The genius of Wall Street has never been more evident than in the way the municipal boys have been able to market their products through open-ended mutual funds, and through unit investment trusts (UITs).

This may be especially appreciated when one considers the growth of the tax-exempt market. In 1980, the total volume of all new long-term municipal bonds was $46.9 billion. By 1984, the volume was $93.3 billion, almost double the 1980 output.

UITs have grown in use and popularity over the past five years. In order to offer a product with a high tax-exempt return, the sponsor-underwriters of UITs usually package long -- 20- or 30-year bonds with triple-A credit ratings. Since these are generally the longest bonds of a new issue, they offer the highest yields.

As a result, the UITs are able to offer customers above average returns in a diversified portfolio of bonds. A trust is formed, for example valued at $10 million, and 10,000 units are offered at about $1,000 per unit plus accrued interest. There is a sales load of about 4.9 percent, with the salesman getting about 3.2 percent and the sponsor 1.7 percent.

But it is the high yield and diversification that makes the UITs attractive. John Nuveen & Co., a purveyor of both UITs and open-ended mutual funds, recently offered a return of 7.71 percent on its open-ended funds, while their nationwide UIT returned 9.34 percent. But the management of these trusts is mostly passive and two years ago, the Washington Public Power Supply System Projects' Nos. 4 and 5 went bankrupt and upset many investors. The UIT managers were able to turn this disastrous event to their benefit.

Insured bonds and insured portfolios have been growing as more and more new types of municipal bonds were crowding out the traditional general obligation and revenue bonds. Underwriters began insuring bonds for added protection and to make these new unknown types of issues more saleable. In 1980, the total UIT market place activity was $4 billion, of which 14 percent of the UITs were insured. In 1984, paralleling the growth in the new issue market, $14.6 billion of new UITs were sold, with 43 percent being insured for added investor protection.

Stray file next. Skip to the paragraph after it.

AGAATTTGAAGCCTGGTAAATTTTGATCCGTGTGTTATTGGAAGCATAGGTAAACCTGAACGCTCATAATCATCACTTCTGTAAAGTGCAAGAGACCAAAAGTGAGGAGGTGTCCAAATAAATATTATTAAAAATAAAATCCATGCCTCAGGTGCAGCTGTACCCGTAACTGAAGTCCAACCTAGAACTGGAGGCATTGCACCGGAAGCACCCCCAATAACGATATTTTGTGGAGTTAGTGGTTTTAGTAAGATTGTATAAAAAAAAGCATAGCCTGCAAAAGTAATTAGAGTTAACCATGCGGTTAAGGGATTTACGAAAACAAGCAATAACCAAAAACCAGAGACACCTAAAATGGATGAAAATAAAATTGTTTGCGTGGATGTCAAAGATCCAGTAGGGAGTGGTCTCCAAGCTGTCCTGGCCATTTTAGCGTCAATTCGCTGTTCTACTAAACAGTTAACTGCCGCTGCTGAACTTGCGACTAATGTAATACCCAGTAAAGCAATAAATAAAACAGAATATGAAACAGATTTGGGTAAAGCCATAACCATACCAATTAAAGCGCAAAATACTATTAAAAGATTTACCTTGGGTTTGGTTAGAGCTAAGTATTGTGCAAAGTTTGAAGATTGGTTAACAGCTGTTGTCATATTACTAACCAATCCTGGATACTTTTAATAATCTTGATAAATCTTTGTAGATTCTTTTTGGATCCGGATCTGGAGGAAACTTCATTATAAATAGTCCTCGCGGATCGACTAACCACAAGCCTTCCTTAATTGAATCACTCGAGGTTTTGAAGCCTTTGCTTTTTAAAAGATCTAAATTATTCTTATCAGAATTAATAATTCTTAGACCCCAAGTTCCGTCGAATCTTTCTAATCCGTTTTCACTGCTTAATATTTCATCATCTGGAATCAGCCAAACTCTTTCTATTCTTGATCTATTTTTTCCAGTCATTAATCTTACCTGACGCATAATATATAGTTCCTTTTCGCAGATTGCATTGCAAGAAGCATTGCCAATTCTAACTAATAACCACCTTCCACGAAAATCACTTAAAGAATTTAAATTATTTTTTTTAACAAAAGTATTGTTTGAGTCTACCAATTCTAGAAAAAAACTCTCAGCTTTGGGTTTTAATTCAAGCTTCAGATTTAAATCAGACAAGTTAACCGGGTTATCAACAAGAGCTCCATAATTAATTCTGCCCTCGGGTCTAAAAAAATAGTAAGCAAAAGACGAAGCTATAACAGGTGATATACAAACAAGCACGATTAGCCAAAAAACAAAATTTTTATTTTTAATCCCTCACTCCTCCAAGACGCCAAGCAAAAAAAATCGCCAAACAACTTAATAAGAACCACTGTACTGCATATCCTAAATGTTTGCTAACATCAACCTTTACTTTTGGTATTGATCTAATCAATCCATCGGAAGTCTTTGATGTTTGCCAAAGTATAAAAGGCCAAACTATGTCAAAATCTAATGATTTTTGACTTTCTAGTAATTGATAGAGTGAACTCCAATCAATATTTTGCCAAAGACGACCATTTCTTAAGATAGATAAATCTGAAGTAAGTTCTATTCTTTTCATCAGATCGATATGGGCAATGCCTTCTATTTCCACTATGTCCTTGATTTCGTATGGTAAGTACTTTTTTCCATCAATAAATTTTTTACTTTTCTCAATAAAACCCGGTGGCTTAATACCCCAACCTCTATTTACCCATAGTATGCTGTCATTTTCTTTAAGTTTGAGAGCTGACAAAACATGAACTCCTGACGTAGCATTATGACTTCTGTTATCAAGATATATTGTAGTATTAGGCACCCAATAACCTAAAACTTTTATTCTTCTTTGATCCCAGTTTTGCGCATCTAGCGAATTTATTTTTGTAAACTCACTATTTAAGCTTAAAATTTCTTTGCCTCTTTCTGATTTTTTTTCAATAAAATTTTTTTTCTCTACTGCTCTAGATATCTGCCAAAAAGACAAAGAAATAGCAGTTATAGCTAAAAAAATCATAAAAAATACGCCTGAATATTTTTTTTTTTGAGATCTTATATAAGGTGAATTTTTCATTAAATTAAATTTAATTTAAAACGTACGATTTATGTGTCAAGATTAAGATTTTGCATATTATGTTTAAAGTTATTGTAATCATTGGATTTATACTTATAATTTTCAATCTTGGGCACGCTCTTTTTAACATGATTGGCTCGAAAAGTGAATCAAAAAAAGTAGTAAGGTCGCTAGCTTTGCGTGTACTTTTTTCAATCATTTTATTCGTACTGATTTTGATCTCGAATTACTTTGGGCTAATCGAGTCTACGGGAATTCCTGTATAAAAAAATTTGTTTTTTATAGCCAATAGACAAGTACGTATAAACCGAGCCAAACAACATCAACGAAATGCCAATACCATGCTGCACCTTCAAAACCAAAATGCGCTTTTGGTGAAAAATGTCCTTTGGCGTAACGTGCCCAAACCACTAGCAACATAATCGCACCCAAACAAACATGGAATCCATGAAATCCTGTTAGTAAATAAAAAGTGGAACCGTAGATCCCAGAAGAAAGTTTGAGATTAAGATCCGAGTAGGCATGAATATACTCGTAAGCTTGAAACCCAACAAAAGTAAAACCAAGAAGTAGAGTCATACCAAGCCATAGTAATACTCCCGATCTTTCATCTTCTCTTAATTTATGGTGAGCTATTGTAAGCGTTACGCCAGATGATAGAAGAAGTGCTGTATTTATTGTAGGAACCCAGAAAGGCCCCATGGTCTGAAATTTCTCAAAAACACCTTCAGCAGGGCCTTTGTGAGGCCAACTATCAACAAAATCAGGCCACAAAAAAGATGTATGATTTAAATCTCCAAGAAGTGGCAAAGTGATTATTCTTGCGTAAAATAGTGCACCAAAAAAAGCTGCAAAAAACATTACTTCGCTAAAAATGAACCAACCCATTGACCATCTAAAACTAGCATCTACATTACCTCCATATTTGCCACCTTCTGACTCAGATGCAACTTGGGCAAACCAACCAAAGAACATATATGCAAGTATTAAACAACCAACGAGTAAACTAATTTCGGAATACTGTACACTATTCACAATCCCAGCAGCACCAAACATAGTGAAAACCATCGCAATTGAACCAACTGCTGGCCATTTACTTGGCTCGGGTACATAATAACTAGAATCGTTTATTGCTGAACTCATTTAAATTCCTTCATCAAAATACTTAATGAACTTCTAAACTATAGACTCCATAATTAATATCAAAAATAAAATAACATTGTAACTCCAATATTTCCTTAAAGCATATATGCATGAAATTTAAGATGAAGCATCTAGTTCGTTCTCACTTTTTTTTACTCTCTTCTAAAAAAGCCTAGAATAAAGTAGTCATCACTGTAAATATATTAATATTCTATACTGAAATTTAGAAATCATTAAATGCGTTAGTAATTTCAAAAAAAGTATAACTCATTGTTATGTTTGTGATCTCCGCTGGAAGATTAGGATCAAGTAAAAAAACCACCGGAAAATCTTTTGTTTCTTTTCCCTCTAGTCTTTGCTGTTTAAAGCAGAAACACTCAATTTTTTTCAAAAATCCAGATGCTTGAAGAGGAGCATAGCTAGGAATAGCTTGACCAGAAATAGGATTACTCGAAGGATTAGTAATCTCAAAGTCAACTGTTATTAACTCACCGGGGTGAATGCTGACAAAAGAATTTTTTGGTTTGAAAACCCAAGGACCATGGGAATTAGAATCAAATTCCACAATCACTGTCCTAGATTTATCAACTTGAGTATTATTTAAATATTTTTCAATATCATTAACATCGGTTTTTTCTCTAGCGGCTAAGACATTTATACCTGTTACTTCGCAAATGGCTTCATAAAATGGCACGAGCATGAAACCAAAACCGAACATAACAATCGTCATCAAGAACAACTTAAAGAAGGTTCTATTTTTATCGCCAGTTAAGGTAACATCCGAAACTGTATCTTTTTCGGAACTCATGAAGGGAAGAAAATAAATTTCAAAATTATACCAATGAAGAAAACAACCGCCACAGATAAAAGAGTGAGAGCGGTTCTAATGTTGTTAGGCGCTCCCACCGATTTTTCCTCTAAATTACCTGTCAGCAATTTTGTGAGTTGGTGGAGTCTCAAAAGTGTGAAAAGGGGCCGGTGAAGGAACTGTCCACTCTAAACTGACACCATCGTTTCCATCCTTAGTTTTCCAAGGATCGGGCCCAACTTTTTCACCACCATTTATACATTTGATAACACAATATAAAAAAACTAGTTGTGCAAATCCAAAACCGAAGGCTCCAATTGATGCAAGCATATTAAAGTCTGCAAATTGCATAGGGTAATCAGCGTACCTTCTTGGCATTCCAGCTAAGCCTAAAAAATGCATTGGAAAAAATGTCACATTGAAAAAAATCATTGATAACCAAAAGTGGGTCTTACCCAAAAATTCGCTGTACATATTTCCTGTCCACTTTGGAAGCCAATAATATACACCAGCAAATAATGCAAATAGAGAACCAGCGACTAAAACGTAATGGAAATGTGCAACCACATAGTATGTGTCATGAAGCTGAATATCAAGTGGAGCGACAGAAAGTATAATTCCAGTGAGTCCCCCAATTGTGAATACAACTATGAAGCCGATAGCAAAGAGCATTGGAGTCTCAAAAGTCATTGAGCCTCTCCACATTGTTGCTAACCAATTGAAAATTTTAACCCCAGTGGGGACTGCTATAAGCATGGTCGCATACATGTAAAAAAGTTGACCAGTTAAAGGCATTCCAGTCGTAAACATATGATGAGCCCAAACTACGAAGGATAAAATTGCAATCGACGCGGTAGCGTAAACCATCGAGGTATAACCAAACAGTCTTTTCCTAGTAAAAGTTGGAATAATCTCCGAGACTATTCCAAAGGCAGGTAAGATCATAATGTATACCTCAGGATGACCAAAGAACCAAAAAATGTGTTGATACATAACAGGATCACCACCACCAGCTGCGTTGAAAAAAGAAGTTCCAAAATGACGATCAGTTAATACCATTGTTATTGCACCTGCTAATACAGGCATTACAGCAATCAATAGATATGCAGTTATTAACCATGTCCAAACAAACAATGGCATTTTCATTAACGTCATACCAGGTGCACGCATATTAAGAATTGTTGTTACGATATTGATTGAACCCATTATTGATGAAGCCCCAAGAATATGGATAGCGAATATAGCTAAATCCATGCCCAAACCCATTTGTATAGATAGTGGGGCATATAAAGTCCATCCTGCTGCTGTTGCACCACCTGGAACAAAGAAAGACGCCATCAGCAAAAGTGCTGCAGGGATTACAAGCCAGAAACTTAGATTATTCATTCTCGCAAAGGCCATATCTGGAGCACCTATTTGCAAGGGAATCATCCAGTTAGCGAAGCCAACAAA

As far as yield differentials go, Nuveen has an uninsured New York state UIT that returns 9 percent, and an MBIA insured AAA-rated New York UIT that returns 8 3/4 percent.

The firm of Van Kampen Merritt Inc., is the nation's leading sponsor of insured UITs, using AMBAC insurance, which carries a triple-A rating by Standard and Poor's. Van Kampen has also sponsored both insured and uninsured state UIT's. Among the states whose UITs are insured, are Pennsylvania, California, New York, Ohio, New Jersey, and Michigan.

John Nuveen uses MBIA insurance, which is rated triple-A by both Moody's and S&P's, and where they have an insured state UIT outstanding, they also have an uninsured UIT of the same state. Right now Nuveen's insured states are Pennsylvania, Massachusetts, and New York. Recently, Nuveen brought out an uninsured Maryland UIT which returned 8.75 percent and a Virginia UIT which returned 8.80 percent.

Most of these sponsor-underwriters wholesale their products through brokerage houses and now even through banks. Tom Littauer of Van Kampen noted that the uninsured trusts by major sponsors all use A or better rated bonds. All of the insured trusts carry a AAA rating. Many brokerage houses market their own types of UITs as well.

The Treasury will offer a two-year note on Wednesday in minimums of $5,000. They should return 9.75 percent.